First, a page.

Ohio to unveil 2nd COVID vaccination incentive program

COLUMBUS, Ohio (AP) — Ohio will announce a second coronavirus vaccine incentive program within the next few days in a new attempt to boost the state’s vaccination rate, Gov. Mike DeWine said Tuesday.

DeWine did not provide details but hinted it could include smaller amounts of money meant to spread out the odds so more people win. He said he’s concerned about the continued spread of the so-called delta variant of COVID-19, as well as the fact that some parts of Ohio still have low vaccination rates.

The highly contagious delta variant, first identified in India and now spreading in more than 90 other countries, will be dominant in Ohio by month’s end, DeWine said. The governor also noted that 99% of Ohioans hospitalized with the coronavirus are unvaccinated.

“Anybody who’s not been vaccinated is just very vulnerable with this delta variant on the loose,” the Republican governor said. “That’s the real challenge.”

The governor said some people are motivated by big prizes, while others are motivated by smaller but still significant amounts of money with better odds, according to experts.

“Those are the two, and we’ve tried one,” he said.

About 5.6 million people in the state have received at least one shot of the Pfizer or Moderna vaccines or the Johnson & Johnson vaccine as of Tuesday, or 48% of the total population, according to the Department of Health. About 5.3 million people, or 45%, have completed the process.

Some counties, particularly in rural areas, have much lower rates, including 24% in Adams County in southern Ohio, 30% in Darke County in western Ohio, and 32% in Noble County in eastern Ohio, according to Health Department data.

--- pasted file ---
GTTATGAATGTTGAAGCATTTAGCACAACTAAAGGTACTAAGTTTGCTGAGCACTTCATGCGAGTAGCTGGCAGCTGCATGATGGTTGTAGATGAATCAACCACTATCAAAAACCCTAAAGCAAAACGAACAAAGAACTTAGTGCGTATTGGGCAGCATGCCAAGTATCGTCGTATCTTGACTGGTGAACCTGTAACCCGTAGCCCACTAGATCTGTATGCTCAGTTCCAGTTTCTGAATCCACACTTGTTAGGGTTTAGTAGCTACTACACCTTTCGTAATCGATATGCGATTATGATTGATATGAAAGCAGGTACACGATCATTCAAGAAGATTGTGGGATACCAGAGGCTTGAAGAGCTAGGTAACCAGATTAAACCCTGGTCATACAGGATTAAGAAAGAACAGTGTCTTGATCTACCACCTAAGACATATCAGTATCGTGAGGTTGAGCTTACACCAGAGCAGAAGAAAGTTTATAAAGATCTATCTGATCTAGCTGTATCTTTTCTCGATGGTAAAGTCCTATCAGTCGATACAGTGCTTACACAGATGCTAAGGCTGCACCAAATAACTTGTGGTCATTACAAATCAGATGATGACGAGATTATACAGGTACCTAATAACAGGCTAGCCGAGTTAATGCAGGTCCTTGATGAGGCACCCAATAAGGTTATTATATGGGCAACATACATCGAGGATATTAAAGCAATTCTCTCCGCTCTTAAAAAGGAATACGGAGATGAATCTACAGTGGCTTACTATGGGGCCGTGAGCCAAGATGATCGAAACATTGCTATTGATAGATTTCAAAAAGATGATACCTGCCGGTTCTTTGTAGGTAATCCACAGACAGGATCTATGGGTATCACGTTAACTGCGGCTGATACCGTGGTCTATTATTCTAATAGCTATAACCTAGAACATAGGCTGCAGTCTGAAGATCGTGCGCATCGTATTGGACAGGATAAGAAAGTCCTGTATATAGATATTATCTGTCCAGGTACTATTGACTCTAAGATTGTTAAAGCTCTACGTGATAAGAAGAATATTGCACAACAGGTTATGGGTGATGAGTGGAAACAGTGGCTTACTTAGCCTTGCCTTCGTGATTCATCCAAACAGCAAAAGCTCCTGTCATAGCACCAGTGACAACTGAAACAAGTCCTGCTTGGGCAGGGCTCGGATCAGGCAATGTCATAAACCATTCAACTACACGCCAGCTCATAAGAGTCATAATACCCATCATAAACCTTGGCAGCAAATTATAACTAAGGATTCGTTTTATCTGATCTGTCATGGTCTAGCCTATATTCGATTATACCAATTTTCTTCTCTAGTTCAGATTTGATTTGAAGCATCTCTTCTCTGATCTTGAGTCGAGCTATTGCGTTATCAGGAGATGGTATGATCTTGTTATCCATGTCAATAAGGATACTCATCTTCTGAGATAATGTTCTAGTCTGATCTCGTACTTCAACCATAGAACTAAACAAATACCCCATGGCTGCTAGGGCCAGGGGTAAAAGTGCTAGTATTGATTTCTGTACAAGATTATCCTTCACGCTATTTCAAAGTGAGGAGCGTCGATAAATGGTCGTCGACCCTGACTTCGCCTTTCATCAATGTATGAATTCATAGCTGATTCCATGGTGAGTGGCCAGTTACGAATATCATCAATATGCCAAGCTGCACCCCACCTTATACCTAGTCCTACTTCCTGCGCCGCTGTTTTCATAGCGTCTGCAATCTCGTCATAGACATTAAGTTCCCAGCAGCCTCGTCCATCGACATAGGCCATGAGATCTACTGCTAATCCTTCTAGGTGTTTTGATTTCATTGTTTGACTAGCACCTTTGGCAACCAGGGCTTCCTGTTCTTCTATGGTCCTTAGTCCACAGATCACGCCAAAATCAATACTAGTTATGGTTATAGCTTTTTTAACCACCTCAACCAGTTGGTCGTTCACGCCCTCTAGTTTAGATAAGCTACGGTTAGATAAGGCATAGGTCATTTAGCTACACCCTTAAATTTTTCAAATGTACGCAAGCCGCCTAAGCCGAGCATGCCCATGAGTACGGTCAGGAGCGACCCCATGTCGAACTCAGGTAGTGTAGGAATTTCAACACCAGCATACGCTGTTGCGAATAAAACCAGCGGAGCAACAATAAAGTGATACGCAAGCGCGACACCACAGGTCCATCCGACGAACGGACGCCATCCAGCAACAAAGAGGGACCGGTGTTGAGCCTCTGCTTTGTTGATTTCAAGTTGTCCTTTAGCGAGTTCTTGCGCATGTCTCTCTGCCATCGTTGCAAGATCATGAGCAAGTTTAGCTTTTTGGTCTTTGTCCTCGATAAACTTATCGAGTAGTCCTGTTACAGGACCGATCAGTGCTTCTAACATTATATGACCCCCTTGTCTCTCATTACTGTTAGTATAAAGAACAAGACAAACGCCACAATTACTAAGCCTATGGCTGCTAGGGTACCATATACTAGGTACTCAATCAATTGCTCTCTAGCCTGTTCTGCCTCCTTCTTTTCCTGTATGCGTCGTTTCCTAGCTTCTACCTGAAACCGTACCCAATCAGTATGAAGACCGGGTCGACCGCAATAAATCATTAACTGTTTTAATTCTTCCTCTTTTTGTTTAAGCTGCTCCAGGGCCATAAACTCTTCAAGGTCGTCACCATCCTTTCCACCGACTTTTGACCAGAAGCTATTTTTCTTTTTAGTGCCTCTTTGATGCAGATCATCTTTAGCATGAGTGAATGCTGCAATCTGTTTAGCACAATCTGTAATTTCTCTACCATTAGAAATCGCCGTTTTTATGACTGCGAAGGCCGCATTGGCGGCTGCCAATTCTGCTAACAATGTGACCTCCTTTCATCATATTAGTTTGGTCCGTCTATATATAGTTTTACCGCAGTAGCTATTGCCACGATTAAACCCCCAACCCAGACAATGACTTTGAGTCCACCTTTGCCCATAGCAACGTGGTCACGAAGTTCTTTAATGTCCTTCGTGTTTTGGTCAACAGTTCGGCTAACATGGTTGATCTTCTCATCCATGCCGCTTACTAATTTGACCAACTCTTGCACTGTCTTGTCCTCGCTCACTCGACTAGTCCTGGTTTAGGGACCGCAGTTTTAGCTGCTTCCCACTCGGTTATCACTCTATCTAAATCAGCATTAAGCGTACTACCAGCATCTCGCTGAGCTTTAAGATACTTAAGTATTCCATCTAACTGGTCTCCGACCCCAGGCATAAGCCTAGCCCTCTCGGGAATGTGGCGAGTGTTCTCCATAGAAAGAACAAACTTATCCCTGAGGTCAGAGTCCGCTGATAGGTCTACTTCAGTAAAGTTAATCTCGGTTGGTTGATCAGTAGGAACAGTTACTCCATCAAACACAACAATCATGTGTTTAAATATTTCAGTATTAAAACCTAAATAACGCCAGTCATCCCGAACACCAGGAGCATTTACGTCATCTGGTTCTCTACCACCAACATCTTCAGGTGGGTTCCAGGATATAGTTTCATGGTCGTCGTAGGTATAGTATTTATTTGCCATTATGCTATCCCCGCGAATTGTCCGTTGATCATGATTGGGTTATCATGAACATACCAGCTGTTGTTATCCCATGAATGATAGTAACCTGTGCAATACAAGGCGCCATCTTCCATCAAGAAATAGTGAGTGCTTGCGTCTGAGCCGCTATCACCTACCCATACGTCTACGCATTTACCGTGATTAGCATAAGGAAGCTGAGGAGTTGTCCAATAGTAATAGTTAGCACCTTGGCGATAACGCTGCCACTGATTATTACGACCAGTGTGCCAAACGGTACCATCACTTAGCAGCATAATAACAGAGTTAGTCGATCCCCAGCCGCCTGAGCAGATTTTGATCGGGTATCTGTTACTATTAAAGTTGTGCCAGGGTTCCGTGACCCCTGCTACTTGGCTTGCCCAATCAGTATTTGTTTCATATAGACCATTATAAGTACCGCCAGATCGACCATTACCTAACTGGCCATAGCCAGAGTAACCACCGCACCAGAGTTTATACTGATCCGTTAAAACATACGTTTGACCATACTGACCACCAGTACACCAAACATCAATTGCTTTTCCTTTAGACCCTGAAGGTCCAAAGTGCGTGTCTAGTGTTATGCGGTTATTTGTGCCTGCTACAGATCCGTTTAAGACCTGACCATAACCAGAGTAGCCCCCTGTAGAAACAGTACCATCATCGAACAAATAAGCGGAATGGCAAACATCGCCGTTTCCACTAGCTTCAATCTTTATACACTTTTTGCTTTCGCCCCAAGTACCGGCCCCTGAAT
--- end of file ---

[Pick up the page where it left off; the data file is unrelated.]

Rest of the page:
The governor did not set a new goal for vaccinations, but said, “Ohio probably needs another million people to be vaccinated.”

In May, DeWine launched the national movement to offer millions of dollars in incentives to boost vaccination rates in May, including five million-dollar prizes and five full-ride college scholarships. The state concluded the program last month with mixed results.

Initially, the May 12 announcement had the desired effect, leading to a 43% boost in state vaccination numbers over the previous week. But numbers of vaccinations dropped afterward.

Multiple other states followed Ohio’s lead, including California,Colorado, Louisiana,Maryland, and New York state, with the effect on vaccinations hard to pin down.

Also Tuesday, DeWine declined to say whether he’ll veto a measure approved by the Legislature and aimed at coronavirus vaccines that would prevent public schools and state colleges from requiring that students receive vaccines that have not been fully approved by the U.S. Food and Drug Administration.

DeWine did urge the FDA to move coronavirus vaccines from emergency use authorization status to full approval. He said many Ohioans hesitant to receive the vaccine cite the lack of full approval.

“It is past time for the FDA to take into account that hundreds of millions of people have received these vaccines, and move it from an emergency basis over to a regular basis,” the governor said. “That will help us, in Ohio and across the country, to get more people vaccinated.”


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